The question I ask a lot when thinking about activities: How much can you meaningfully contribute to more than a few activities? Narrowing down your interests and corresponding activities can provide the time and space needed to engage more meaningfully and at a higher level in the one or two things you love the most. It’s a bonus if these activities relate to your potential college major, or support it in some way!

Remember, colleges seek to build a well-rounded class comprised of students with unique talents and skills, not a class full of generalists.

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October Monthly Action Plan – By Grade

October Monthly Action Plan – By Grade

Seniors

  • Keep writing! If you started writing when apps opened this summer, you should have quite a few applications completed by this time. Please do not save essay writing (or any part of this process) for the last minute. Submit applications as soon as possible!
  • Talk to your school counselor and letter of recommendation writers and make sure they are aware of your early deadlines.
  • Continue connecting with students, faculty, and staff. Remember to interview where applicable and take lots of notes. The information you gather is often perfect material for supplemental “Why School” essays and interest letters after you apply!
  • If your school hosts a college fair or individual college visits (virtually this year), please attend and meet the reps from the schools on your list. If you have already met them, it is still beneficial to stop by and say hello to demonstrate interest.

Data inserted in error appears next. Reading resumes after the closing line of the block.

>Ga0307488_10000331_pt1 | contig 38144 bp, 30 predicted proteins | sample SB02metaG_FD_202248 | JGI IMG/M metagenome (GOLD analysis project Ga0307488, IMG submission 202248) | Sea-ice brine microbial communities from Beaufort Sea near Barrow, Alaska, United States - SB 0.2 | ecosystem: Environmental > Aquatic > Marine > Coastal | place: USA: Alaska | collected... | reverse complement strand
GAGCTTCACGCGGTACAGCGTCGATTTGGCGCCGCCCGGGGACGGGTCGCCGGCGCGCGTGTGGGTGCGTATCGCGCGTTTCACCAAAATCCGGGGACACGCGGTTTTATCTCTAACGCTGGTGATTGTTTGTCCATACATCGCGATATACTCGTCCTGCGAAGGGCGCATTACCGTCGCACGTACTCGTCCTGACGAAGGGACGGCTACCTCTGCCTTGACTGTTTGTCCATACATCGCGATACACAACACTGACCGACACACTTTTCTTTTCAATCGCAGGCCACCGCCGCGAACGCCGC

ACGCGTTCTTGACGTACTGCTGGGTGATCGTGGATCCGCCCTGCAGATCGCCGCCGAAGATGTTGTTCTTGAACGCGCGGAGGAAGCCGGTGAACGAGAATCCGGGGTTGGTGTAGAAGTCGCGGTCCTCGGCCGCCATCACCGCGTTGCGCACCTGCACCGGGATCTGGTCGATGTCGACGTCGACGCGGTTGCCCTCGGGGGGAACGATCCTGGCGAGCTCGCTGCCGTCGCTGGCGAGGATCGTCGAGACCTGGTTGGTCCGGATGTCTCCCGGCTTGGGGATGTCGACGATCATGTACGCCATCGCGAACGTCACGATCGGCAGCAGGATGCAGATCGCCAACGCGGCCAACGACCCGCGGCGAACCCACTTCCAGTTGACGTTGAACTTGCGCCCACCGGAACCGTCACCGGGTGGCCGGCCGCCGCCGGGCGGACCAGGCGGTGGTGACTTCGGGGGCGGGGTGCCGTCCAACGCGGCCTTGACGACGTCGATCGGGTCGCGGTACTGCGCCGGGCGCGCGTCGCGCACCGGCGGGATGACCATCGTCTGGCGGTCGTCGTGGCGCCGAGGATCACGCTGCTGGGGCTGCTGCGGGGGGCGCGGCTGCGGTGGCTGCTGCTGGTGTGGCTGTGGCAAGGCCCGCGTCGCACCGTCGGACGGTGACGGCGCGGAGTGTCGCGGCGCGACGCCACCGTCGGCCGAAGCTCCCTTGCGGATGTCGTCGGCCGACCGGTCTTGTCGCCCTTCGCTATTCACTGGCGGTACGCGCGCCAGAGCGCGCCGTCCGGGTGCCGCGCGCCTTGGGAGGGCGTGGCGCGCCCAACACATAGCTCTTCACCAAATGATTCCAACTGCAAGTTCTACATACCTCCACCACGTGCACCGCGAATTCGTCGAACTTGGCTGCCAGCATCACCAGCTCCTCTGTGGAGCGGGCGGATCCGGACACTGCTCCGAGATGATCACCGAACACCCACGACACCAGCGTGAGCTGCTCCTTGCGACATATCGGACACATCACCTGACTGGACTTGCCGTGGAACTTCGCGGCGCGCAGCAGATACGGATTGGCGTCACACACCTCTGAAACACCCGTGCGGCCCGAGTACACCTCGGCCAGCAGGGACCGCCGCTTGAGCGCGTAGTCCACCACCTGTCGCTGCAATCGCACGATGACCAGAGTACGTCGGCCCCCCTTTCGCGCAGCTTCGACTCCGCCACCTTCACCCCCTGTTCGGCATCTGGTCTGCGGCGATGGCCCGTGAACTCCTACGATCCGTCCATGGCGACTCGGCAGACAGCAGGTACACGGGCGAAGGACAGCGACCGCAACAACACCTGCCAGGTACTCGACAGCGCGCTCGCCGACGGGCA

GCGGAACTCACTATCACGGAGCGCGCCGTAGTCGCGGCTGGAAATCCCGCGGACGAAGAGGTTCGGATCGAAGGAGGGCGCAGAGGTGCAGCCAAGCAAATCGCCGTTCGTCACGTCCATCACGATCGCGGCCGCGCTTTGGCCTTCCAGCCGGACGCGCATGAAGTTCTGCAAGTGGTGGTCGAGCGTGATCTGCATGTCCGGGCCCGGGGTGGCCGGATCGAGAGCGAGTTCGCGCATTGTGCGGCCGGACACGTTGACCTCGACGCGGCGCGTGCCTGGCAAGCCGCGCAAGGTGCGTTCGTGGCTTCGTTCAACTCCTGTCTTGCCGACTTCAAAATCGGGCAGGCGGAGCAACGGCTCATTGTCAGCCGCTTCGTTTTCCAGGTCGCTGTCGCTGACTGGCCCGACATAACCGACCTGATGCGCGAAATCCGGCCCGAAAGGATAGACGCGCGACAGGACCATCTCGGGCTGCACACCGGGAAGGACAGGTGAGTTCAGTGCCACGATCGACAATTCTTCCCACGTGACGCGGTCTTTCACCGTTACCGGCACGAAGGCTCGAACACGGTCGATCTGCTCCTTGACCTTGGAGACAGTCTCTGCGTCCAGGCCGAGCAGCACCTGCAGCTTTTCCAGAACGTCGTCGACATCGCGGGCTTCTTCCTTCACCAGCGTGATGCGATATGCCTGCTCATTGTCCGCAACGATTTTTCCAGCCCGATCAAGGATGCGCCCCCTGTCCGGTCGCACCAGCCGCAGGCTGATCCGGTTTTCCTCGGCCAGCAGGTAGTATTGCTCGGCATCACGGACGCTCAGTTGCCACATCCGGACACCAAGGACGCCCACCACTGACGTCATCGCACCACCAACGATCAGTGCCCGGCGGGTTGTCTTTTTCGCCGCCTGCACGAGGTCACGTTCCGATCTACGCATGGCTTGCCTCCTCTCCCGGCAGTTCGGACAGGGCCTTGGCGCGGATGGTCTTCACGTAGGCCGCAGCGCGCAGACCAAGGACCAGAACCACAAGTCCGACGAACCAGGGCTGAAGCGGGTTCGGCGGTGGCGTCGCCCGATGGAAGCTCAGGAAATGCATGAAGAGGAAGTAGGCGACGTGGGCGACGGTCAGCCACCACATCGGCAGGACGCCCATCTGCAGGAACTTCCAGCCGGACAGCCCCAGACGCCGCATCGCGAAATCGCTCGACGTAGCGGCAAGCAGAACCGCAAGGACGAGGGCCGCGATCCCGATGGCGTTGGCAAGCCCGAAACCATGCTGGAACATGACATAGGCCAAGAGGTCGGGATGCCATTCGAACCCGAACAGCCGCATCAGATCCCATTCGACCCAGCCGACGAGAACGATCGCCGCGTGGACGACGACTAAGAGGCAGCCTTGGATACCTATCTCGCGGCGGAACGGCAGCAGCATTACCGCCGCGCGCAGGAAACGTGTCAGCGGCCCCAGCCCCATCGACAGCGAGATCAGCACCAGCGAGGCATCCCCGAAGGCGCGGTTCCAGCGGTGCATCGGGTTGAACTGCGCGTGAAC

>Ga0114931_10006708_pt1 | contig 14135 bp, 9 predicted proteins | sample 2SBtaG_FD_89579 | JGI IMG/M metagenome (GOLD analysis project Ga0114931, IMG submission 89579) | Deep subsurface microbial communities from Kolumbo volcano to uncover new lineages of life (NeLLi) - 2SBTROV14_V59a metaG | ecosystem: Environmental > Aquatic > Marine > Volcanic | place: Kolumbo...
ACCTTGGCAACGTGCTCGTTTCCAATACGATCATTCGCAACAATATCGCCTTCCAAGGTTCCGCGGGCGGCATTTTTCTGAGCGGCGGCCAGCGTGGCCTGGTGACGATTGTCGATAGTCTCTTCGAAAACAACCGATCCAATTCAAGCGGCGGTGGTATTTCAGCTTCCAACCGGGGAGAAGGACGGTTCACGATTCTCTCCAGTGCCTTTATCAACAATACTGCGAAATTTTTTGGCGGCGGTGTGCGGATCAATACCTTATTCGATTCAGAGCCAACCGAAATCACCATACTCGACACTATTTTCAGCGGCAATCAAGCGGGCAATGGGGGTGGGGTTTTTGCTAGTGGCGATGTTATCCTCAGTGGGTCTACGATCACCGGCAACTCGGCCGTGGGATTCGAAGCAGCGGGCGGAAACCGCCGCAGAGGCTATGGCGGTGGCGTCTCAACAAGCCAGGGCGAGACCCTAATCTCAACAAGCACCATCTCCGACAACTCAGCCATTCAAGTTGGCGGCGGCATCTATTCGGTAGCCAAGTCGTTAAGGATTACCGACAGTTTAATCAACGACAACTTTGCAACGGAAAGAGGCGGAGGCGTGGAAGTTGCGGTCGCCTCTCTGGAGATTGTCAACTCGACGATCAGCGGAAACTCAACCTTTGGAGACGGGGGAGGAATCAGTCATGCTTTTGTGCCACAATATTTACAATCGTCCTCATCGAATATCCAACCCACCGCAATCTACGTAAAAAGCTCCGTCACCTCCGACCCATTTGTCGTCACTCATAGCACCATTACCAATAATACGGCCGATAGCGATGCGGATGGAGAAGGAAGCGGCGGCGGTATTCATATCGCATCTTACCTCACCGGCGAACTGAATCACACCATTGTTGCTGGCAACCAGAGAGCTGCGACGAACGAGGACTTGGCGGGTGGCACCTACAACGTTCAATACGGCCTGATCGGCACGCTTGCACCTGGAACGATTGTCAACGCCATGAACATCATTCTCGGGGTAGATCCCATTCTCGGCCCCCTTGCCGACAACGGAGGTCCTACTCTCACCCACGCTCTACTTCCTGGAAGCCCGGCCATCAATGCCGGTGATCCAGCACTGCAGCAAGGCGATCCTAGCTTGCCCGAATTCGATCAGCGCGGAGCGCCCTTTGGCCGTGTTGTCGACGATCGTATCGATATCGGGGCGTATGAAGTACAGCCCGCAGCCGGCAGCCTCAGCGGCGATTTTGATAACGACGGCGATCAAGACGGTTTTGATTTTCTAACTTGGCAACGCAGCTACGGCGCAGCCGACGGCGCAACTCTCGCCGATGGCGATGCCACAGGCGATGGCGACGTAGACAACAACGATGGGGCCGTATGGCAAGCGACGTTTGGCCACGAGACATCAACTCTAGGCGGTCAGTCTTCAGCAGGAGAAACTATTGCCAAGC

• Prep for interviews. Remember, if the schools on your list have on-campus or local interviews that are candidate-initiated, you must schedule them. Check the schools on your list. All of this information is provided on schools’ admissions websites.
  • Have standardized test scores sent to all of the colleges on your list, if required; please send scores now so they arrive before deadlines. Some schools no longer require you to send officials, so please review each school’s application instructions to confirm. You can also review the list here: https://www.compassprep.com/self-reporting-test-scores/  *there is no penalty if you send them and they are not required at the time you apply. And if you are applying test-optional, this does not apply to you!

Juniors

  • If you look at your resume, are your academic interests clear? If yes, then your academic narrative is developed. A clear-cut academic narrative is beneficial; if you are undecided, then you should be exploring multiple interests. It is okay to be undecided as long as you are actively working on finding your niche. Please keep in mind that colleges aren’t looking for you to have it all 100% figured out; they are more concerned that you have interests and that you act on them (they want to see that you are intellectually curious and act on that curiosity!).
  • Now is the time to plan the rest of junior year in terms of testing. When will you take the ACT or SAT? Should you take SAT Subject Tests? How many and which ones? When might you take them? Have you started formal test prep? Now is the time to start! If you need test prep resources, please reach out. 
  • Although we do not suggest formally prepping for the PSAT, if you would like to get a sense of what is on the test, you can read more here: https://collegereadiness.collegeboard.org/psat-nmsqt-psat-10/practice